courses

3883

Undergraduate - Course

Students who commenced study in 2012 should refer to this course entry for direction on the requirements; to check which units are currently available for enrolment, refer to the unit indexes in the the current edition of the Handbook. If you have any queries contact the managing faculty for your course.

print version

NOTE: This course has been updated - please refer to the 2012 handbook change register for details.

This course entry should be read in conjunction with information provided in the 'Faculty information' section of this Handbook by the Faculty of Medicine, Nursing and Health Sciences

Managing facultyMedicine, Nursing and Health Sciences
Abbreviated titleBPsych(Hons)
CRICOS code055711C
Total credit points required192
Standard duration of study (years)4 years FT, 8 years PT
Study mode and locationOn-campus (Clayton)
Admission, fee and application details http://www.monash.edu/study/coursefinder/course/3883
Contact details

Telephone: +61 3 9905 3965, email: ugcourse.psych@monash.edu or visit http://www.med.monash.edu.au/psych/course/ugrad/bpsych-index.html

Course coordinator

Dr Greg Yelland

Notes

  • Unit codes that are not linked to their entry in the handbook are not available for study in the current year.

Description

This degree is designed for students who wish to study psychology intensively with a view to pursuing a career as a research or professional psychologist. In the first three years of the course, students study the core areas of the scientific discipline of psychology, as well as being able to pursue their individual interests in a range of areas relating to the application of psychology. Students are also introduced to other disciplines which complement the study of psychology. In the fourth year, students undertake the honours program in psychology.

Outcomes

On successful completion of the course the student will be expected to able to:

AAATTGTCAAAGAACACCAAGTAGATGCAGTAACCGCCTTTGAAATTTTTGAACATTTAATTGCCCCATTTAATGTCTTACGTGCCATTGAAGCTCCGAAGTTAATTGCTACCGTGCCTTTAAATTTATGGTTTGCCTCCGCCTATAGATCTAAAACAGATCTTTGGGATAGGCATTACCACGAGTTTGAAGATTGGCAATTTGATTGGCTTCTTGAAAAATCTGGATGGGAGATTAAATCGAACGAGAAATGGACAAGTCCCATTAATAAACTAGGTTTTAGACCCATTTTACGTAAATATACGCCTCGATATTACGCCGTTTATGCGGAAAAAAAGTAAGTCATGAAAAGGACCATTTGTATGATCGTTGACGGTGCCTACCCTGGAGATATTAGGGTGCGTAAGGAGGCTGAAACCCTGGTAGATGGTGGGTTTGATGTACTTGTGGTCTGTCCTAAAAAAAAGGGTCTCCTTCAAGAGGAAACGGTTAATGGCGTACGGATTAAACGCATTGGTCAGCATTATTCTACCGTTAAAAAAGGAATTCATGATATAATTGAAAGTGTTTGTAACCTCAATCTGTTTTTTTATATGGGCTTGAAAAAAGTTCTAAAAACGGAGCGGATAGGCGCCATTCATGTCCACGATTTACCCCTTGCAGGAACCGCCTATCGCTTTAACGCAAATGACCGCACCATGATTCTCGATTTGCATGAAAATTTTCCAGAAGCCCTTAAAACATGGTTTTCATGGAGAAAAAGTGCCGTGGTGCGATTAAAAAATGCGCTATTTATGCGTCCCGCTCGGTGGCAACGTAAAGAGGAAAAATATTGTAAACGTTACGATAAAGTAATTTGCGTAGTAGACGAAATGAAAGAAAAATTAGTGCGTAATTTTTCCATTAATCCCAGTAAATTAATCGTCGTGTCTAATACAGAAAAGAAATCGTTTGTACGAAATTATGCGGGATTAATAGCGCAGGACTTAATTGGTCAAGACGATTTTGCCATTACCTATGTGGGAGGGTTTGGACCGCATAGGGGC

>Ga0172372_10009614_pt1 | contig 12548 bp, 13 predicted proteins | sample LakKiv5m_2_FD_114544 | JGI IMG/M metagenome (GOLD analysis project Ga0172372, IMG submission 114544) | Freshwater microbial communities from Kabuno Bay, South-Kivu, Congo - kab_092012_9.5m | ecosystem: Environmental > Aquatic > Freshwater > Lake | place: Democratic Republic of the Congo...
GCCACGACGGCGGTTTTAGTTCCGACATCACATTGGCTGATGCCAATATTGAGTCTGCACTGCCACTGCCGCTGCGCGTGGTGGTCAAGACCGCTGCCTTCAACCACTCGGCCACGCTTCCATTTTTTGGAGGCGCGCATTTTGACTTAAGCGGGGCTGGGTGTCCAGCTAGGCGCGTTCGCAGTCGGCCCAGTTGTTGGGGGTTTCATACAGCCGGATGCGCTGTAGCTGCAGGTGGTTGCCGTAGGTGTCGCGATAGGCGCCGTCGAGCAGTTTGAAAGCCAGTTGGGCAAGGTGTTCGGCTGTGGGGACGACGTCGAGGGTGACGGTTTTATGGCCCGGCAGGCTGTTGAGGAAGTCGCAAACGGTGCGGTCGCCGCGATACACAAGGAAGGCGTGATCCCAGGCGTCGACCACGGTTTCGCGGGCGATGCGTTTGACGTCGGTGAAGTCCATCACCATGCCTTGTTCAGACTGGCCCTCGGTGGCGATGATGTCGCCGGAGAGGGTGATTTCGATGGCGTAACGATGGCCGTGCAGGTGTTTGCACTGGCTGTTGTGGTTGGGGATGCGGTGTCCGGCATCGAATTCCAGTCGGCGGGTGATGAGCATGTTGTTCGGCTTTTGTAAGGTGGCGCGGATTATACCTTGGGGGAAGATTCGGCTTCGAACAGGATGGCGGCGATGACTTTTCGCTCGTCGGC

• describe and discuss theories and research, and investigate and critically evaluate issues in the core discipline areas of psychology - perception, cognition, learning, motivation, emotion, language, social and biological bases of behaviour, abnormal psychology, lifespan development, individual differences, history and philosophy of psychology, testing, assessment, intercultural and indigenous psychology
  • contribute to discipline knowledge through research, including critical review of scientific literature, identification of research problems, design and conduct of research, application of statistical analyses to evaluate research outcomes, and clear communication of findings according to the professional requirements of the discipline
  • describe and discuss the ethical standards and legislative frameworks governing research and practice in psychology, and demonstrate an appreciation of the role of ethics in maintaining the integrity of the profession
  • recognise the importance of the relationship between knowledge of the scientific discipline of psychology and the application of this knowledge in the practice of psychology, and to demonstrate this understanding across a number of applications of the discipline
  • demonstrate the skills required to maintain professional competence by keeping up with recent developments and contemporary issues in the field and appreciate the importance of ongoing professional development and training and demonstrate a foundation knowledge in a selected range of related discipline areas that complement the theoretical and practical application of psychology.

Professional recognition

The Bachelor of Psychology (with Honours) is accredited by the Australian Psychology Accreditation Council pending completion by its first graduates.

Structure

Students study 24 six credit point units in the first three years of the course:

  • nine core psychology units which form part of the Australian Psychology Accreditation Council accredited sequence in psychology
  • seven psychology elective units, one of which must be PSY3260 Advances in psychology, mental health and neuroscience
  • eight units from a range of recommended non-psychology elective units.

In the fourth year of the course, students undertake the requirements of the current honours program in psychology (48 points). To be eligible for progression into the fourth year of the course, students must achieve at least the minimum entry requirement that is standard for all honours programs in psychology based on the average grade across all core third-year units.